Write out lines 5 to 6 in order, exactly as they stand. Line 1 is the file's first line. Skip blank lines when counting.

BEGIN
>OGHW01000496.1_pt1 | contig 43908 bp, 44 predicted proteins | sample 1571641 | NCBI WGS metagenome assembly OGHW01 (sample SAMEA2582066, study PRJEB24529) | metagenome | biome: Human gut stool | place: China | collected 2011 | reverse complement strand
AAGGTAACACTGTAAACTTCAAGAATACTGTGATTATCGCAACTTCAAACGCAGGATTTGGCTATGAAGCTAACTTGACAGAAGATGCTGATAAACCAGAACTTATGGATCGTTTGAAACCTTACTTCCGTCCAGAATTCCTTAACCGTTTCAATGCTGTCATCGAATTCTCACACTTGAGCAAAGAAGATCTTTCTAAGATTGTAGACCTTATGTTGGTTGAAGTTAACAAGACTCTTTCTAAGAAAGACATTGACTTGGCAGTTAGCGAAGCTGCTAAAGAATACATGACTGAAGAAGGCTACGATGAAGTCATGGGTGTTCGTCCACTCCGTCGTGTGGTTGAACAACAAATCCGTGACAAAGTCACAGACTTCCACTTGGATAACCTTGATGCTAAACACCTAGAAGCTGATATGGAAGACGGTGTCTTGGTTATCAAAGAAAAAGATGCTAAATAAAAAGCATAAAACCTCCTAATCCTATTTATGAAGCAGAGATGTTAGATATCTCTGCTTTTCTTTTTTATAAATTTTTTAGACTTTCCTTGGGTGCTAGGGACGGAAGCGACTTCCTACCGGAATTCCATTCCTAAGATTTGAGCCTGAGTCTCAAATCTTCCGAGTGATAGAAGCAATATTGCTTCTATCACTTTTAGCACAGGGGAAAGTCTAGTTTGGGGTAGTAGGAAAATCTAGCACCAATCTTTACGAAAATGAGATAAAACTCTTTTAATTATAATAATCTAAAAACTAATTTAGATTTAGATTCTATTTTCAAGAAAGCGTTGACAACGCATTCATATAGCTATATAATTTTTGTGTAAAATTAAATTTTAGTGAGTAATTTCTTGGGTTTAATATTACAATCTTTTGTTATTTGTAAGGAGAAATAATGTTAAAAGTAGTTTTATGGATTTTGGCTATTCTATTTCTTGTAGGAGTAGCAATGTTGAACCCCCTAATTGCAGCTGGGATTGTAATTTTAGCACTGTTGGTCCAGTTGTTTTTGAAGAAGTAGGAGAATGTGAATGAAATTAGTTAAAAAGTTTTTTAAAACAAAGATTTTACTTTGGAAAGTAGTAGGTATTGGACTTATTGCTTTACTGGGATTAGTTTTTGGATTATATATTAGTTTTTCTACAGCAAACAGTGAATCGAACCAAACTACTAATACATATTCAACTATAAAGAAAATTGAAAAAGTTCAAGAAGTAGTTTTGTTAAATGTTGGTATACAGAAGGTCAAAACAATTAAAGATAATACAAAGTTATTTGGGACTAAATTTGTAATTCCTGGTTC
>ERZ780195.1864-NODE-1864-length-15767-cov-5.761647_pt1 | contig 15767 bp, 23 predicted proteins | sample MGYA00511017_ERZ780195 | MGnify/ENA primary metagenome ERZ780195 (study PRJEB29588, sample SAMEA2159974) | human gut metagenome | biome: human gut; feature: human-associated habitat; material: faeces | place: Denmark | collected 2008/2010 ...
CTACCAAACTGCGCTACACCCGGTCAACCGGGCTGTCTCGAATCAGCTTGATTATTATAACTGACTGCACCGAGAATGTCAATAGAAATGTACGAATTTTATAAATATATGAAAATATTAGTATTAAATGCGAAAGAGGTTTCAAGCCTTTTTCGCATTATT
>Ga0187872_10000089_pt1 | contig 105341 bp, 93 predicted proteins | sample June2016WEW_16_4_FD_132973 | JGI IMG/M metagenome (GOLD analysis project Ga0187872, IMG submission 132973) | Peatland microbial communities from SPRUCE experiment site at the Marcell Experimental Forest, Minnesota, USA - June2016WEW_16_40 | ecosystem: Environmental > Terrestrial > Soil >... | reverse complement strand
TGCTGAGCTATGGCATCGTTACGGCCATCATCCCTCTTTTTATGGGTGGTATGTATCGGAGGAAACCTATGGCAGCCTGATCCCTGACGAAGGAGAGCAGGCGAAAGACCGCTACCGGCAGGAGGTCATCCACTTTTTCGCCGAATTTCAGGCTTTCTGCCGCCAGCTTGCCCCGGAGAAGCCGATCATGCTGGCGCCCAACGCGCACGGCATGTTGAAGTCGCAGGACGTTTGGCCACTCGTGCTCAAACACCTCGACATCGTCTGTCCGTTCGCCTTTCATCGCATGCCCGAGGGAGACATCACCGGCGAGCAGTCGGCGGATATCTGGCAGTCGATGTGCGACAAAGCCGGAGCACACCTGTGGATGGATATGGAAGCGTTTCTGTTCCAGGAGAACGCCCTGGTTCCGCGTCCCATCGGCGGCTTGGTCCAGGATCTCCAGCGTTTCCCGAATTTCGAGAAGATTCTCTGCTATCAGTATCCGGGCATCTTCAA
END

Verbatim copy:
>Ga0187872_10000089_pt1 | contig 105341 bp, 93 predicted proteins | sample June2016WEW_16_4_FD_132973 | JGI IMG/M metagenome (GOLD analysis project Ga0187872, IMG submission 132973) | Peatland microbial communities from SPRUCE experiment site at the Marcell Experimental Forest, Minnesota, USA - June2016WEW_16_40 | ecosystem: Environmental > Terrestrial > Soil >... | reverse complement strand
TGCTGAGCTATGGCATCGTTACGGCCATCATCCCTCTTTTTATGGGTGGTATGTATCGGAGGAAACCTATGGCAGCCTGATCCCTGACGAAGGAGAGCAGGCGAAAGACCGCTACCGGCAGGAGGTCATCCACTTTTTCGCCGAATTTCAGGCTTTCTGCCGCCAGCTTGCCCCGGAGAAGCCGATCATGCTGGCGCCCAACGCGCACGGCATGTTGAAGTCGCAGGACGTTTGGCCACTCGTGCTCAAACACCTCGACATCGTCTGTCCGTTCGCCTTTCATCGCATGCCCGAGGGAGACATCACCGGCGAGCAGTCGGCGGATATCTGGCAGTCGATGTGCGACAAAGCCGGAGCACACCTGTGGATGGATATGGAAGCGTTTCTGTTCCAGGAGAACGCCCTGGTTCCGCGTCCCATCGGCGGCTTGGTCCAGGATCTCCAGCGTTTCCCGAATTTCGAGAAGATTCTCTGCTATCAGTATCCGGGCATCTTCAA